The dye-sublimation printing process is used to print on polyester or other synthetic fabrics. The dye sublimation inks are a pigment suspended in a liquid solvent, like water. The images are initially printed on coated heat-resistant transfer paper as a reverse image of the final design, which is then transferred onto polyester fabric in a heat press operating at a temperature around 180 to 210 C (375 F). Under high temperature and pressure, the dye turns into a gas and permeates the fabric and then solidifies into its fibers. The fabric is permanently dyed so it can be washed without damaging the quality of the image.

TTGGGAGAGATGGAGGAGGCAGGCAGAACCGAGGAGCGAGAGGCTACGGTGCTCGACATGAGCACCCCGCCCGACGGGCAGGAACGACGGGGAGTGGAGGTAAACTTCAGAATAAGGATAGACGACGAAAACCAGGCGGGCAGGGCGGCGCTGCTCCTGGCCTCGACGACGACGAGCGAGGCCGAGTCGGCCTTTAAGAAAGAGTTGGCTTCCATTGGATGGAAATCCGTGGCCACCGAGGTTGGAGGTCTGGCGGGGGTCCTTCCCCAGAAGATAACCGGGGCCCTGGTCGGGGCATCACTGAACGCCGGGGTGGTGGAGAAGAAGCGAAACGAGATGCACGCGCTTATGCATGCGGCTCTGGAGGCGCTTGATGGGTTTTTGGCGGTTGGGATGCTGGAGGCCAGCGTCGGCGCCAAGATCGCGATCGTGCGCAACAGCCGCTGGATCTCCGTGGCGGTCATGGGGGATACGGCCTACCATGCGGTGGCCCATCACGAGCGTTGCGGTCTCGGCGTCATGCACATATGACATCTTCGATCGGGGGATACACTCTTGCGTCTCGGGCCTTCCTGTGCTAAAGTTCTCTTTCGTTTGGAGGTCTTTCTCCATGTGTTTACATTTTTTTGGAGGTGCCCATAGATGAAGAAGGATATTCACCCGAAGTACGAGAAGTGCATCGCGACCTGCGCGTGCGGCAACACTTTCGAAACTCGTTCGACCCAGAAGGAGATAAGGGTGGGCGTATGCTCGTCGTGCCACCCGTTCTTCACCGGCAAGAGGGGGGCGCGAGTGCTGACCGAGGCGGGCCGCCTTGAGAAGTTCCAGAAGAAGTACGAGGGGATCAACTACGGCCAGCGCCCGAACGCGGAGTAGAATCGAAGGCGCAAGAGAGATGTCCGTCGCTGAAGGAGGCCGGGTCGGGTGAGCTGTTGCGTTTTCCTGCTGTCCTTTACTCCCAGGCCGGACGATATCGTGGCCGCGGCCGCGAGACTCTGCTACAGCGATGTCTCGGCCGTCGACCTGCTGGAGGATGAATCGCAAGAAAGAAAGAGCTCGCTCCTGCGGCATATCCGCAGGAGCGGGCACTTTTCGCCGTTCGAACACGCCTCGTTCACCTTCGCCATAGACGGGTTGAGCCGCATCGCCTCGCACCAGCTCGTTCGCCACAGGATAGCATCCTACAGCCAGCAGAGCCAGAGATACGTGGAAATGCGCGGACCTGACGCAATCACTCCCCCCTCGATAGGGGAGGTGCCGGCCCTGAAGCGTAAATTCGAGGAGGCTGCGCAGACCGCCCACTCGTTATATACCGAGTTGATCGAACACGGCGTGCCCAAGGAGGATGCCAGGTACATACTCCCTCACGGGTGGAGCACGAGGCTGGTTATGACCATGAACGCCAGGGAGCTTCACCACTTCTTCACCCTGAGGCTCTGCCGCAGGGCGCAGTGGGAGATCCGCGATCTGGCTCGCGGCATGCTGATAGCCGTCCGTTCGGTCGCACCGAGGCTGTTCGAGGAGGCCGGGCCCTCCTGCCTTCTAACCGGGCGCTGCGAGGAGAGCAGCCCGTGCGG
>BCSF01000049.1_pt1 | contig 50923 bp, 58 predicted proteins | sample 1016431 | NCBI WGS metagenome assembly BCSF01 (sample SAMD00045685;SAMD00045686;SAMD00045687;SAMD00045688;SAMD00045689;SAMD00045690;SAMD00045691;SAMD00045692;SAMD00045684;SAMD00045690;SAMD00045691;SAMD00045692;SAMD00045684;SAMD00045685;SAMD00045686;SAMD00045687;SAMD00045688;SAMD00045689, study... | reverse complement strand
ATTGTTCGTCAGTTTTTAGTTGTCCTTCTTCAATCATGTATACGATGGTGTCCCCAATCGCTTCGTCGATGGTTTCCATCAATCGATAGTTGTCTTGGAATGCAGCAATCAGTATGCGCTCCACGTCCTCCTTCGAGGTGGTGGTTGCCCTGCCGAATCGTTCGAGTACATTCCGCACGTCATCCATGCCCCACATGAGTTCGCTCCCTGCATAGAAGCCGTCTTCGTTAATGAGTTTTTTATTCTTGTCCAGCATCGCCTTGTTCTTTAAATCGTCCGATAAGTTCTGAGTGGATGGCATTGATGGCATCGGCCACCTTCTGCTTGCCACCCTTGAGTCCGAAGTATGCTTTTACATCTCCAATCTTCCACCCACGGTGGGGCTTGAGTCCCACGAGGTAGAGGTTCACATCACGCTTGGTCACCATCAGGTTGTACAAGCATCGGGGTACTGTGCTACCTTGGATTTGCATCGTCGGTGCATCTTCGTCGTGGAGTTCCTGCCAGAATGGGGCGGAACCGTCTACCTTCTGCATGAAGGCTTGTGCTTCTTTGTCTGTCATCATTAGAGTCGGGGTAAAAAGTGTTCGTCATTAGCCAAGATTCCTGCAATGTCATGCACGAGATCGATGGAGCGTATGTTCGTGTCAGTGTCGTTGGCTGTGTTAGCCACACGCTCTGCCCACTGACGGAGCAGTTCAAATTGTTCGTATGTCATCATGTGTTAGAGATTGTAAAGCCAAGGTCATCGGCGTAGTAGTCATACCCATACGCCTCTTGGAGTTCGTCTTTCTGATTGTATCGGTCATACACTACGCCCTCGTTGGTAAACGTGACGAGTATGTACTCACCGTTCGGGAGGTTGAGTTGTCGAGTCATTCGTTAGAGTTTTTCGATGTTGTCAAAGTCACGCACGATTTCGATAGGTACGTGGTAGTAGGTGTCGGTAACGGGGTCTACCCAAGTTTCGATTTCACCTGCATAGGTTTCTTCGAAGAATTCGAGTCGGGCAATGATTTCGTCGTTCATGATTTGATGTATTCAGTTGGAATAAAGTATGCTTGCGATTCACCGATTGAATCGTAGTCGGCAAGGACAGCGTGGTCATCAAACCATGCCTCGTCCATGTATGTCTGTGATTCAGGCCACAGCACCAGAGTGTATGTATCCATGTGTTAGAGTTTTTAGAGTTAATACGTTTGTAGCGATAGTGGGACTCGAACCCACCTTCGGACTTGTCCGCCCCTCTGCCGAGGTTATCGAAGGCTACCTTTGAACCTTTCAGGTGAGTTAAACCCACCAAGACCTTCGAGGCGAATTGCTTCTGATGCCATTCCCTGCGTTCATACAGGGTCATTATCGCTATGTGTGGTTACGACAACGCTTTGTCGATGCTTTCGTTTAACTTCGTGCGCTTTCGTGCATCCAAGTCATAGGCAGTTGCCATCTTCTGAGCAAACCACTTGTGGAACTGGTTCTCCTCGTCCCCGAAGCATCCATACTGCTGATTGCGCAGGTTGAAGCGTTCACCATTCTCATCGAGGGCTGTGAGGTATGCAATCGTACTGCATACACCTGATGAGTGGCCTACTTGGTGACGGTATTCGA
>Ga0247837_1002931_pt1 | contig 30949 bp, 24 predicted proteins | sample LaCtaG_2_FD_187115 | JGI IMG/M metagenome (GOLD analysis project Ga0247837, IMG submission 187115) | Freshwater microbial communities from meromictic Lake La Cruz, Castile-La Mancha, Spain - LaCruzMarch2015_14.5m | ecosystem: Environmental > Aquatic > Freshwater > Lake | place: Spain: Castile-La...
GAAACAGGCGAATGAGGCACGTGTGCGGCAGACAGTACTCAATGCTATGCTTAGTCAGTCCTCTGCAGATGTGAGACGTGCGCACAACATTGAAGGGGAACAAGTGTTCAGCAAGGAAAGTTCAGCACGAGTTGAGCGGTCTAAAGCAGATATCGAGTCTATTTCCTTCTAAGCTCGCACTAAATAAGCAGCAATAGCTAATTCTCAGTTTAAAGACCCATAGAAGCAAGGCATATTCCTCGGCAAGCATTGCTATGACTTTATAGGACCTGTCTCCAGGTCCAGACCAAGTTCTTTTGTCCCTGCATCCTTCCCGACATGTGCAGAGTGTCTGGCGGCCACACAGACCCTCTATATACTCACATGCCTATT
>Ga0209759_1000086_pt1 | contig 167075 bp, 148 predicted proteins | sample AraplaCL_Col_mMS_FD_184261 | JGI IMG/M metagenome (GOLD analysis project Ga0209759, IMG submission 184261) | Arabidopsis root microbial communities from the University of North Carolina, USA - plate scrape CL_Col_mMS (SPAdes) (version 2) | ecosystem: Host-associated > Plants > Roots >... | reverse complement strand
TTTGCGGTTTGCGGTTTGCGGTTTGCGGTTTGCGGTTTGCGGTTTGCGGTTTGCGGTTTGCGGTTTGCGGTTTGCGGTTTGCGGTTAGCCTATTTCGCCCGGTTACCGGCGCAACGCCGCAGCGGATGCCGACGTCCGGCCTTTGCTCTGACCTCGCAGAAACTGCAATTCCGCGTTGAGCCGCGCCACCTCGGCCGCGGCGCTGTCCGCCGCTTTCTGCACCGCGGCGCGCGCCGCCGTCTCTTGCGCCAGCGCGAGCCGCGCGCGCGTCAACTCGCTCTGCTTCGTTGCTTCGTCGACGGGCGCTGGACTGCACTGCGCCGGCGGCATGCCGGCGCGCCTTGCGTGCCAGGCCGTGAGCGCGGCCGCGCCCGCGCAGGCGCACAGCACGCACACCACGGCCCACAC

Advantages of dye-sublimation over other methods of textile printing:
Images are permanent and do not peel or fade.
Dye does not build up on the fabric.
Colors can be extraordinarily brilliant due to the bonding of the dye to the transparent fibers of the synthetic fabric.
Truly continuous tones can be achieved that are equivalent to photographs, without the use special techniques such as half-screen printing.
The image can be printed all over the entire item, with no difficulty in printing all the way to the edges.